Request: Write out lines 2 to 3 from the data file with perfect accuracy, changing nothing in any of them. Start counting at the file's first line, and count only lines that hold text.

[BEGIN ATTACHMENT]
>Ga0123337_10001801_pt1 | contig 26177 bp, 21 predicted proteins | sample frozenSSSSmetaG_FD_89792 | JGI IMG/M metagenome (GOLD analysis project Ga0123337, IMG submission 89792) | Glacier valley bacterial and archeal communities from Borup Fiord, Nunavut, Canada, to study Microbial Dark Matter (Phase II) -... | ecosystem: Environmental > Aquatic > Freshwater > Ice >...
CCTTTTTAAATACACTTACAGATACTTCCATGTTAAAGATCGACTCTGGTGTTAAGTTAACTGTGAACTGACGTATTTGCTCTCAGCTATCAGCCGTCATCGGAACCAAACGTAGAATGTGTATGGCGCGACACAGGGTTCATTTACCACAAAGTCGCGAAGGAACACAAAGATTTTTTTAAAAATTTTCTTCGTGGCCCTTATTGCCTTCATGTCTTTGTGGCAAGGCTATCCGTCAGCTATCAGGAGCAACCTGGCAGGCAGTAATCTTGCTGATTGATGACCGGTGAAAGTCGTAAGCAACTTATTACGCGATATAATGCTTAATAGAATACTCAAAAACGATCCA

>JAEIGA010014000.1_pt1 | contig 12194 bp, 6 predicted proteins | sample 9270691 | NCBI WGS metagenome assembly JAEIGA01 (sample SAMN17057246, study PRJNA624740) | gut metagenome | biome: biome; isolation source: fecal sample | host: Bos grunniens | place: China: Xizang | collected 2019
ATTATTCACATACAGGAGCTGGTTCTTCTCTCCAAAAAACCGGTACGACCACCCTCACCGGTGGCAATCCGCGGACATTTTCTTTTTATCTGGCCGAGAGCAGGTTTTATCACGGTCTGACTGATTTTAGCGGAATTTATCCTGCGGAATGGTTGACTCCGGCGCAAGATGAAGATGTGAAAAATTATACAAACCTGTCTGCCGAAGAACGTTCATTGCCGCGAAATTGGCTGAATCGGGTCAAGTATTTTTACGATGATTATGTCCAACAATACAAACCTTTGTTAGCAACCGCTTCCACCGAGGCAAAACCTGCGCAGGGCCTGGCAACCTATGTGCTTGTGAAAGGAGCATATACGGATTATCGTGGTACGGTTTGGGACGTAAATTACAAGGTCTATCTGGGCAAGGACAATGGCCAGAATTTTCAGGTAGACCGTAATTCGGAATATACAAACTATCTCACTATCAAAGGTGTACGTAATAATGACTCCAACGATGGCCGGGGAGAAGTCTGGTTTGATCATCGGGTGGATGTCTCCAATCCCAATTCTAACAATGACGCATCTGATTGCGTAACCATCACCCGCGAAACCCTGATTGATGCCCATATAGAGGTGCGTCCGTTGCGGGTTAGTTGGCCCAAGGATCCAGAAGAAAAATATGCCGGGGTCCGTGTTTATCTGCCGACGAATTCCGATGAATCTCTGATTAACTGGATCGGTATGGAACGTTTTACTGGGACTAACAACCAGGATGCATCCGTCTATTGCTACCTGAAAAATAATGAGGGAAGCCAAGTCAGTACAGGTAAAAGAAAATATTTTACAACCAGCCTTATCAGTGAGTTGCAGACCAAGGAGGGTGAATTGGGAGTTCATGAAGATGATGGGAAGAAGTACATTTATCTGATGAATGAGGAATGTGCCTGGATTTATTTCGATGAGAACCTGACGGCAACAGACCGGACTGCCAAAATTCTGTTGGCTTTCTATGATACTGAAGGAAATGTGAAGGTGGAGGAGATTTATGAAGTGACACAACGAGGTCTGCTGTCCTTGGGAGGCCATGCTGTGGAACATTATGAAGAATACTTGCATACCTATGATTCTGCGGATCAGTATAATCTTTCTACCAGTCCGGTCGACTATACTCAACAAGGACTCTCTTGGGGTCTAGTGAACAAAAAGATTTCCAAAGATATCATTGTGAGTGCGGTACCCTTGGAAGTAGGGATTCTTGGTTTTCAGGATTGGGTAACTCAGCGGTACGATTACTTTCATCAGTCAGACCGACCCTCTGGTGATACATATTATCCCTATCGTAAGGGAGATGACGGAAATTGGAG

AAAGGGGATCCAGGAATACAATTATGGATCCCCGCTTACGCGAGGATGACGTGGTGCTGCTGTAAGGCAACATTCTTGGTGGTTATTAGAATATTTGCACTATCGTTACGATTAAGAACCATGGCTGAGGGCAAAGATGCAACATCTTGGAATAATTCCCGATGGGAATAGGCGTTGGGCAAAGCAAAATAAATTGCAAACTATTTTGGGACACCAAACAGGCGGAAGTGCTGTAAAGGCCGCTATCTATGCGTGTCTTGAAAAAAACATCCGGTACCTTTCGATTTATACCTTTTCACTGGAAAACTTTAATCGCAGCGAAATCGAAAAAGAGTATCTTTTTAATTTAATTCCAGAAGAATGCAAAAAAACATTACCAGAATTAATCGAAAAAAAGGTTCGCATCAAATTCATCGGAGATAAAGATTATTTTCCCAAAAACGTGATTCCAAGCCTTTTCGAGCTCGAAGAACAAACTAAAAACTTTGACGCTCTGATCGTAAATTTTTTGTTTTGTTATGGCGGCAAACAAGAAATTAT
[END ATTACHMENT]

CCTTTTTAAATACACTTACAGATACTTCCATGTTAAAGATCGACTCTGGTGTTAAGTTAACTGTGAACTGACGTATTTGCTCTCAGCTATCAGCCGTCATCGGAACCAAACGTAGAATGTGTATGGCGCGACACAGGGTTCATTTACCACAAAGTCGCGAAGGAACACAAAGATTTTTTTAAAAATTTTCTTCGTGGCCCTTATTGCCTTCATGTCTTTGTGGCAAGGCTATCCGTCAGCTATCAGGAGCAACCTGGCAGGCAGTAATCTTGCTGATTGATGACCGGTGAAAGTCGTAAGCAACTTATTACGCGATATAATGCTTAATAGAATACTCAAAAACGATCCA

>JAEIGA010014000.1_pt1 | contig 12194 bp, 6 predicted proteins | sample 9270691 | NCBI WGS metagenome assembly JAEIGA01 (sample SAMN17057246, study PRJNA624740) | gut metagenome | biome: biome; isolation source: fecal sample | host: Bos grunniens | place: China: Xizang | collected 2019